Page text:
The situation contrasts with tarnishing in bulk water, which only occurs slowly
because the tarnishing process requires diffusion of oxygen to the metal surface.
Under a water drop, the diffusion distance of the oxygen from the air to the metal
surface is small. The rates of tarnishing are then much higher, and brown stains
of copper oxides can result in times of only a few minutes.
Under conditions of high humidity and temperatures, such rapid tarnishing
can also occur even if the metal is originally dry. On cleaned dry parts held in
a barrel, moisture can condense out when the temperature falls, as, for example,
during the night. This water is trapped at points where components are in contact
and held there by capillary action. Rapid tarnishing, because of the ease of diffu-



sion of oxygen, through the thin water layers results. Similar rapid tarnishing can
occur between two alloy strips when one is placed on top of the other. Moisture
condensing from the atmosphere is trapped in the space between the two strips
and drawn into the center of the strip by capillary action. During severe conditions
of humidity and temperature, tarnishing can be such as to result in the formation
overnight of violet films on the surfaces of the strips which are in contact, with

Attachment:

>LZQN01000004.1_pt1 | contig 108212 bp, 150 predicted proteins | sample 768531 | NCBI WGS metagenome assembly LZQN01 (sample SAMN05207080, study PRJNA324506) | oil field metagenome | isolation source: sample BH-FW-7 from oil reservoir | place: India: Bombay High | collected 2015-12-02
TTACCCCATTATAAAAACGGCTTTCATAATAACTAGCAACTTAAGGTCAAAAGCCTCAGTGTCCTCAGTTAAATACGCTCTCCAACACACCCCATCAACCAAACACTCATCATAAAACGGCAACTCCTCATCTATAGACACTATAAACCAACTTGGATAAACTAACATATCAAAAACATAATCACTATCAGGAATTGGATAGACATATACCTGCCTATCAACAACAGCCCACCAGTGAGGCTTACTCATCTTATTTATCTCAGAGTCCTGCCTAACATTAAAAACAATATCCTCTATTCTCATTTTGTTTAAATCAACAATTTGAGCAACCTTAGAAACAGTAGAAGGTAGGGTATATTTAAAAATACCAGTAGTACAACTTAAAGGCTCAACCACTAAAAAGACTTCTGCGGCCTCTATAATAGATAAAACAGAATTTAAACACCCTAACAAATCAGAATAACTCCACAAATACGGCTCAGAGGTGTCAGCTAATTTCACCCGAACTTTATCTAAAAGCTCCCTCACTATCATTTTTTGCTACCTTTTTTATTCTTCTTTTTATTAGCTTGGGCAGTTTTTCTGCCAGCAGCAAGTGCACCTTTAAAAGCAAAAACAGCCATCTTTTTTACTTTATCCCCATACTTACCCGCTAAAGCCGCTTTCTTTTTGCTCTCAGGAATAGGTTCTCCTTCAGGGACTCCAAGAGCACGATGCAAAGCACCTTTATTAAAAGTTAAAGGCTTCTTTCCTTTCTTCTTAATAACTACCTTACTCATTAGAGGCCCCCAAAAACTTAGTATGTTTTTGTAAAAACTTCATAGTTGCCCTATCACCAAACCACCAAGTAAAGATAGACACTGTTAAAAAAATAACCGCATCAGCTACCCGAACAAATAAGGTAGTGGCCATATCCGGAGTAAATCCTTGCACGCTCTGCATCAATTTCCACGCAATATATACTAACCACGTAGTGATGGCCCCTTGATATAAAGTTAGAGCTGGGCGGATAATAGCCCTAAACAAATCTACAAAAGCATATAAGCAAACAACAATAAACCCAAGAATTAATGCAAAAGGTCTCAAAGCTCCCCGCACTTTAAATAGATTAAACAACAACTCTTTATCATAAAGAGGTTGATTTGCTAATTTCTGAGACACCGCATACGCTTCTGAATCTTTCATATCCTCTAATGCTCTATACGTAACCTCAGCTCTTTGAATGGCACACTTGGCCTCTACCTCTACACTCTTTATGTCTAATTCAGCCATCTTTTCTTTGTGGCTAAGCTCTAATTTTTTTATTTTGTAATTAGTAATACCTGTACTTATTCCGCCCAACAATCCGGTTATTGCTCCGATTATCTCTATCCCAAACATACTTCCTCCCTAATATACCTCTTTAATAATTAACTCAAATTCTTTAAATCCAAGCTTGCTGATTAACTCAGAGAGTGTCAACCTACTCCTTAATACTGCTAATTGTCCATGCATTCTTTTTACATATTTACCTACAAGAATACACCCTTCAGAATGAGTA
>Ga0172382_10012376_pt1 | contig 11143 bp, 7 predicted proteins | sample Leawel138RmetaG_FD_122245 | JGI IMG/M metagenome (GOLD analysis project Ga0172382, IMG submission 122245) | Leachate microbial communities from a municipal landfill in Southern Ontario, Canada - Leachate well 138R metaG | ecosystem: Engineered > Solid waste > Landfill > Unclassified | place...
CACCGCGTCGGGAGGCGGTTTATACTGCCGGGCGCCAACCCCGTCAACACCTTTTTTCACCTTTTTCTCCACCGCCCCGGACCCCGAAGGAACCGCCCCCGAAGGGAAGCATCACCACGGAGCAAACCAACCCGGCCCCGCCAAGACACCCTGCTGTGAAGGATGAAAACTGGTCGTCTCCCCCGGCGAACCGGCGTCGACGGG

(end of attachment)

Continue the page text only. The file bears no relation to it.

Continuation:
no tarnishing on surfaces not in contact.
The rapid tarnishing described occurs on all copper alloys and the rate of
tarnishing is worse if there are contaminants on the alloy surface, such as those
resulting from ineffective rinsing following an acid clean. The tarnishing can be
reduced by maintaining a low ambient humidity and temperature in the area
where parts are dried and stored. Significant decrease in the tarnishing rates can
also be obtained by final rinsing in water containing 0.10.5 wt% benzotriazole
(BTA). Such treatment results in the formation of a protective film of a BTA
thick. This serves to inhibit attack of the
copper complex only some 2040 A
alloy surface.


Copper generally has excellent resistance to soil-side corrosion. The degree of
attack varies with the nature of the soil. Thus, Gilbert (39) examined the corrosion
of copper buried in soils at seven sites in England for times of up to 10 years.
He showed that the most corrosive soils were a wet acid peat with a pH of 4.3
and a moist acid clay with a pH of 4.6. The corrosion rates in these averaged up
to 260 in./year with a pitting rate of up to 1.8 mils/year. In the less corrosive
soils, the general corrosion rate ranged from 2 to 10 in./year and there was no
pitting. In a further test, a 5-year exposure of phosphorus-deoxidized copper in
cinders resulted in high corrosion rates of up to 260 in./year, with pitting at a
rate of 12.6 mils/year. These high corrosion rates were shown to be due to the
presence of sulfides and sulfate-reducing bacteria.
Logan and Romanoff (40) evaluated samples exposed for up to 14 years
in 14 different soils in the United States. The greatest attack was observed in
soils where the backfill contained cinders or had high organic or inorganic acid
content. Losses in wall thickness ranged from 0.2 to 2 mils and pit depths were
up to 51 mils.
From the above and work conducted by Denison (41), Meyers and Cohen
(42) described conditions which could render soils corrosive to copper. These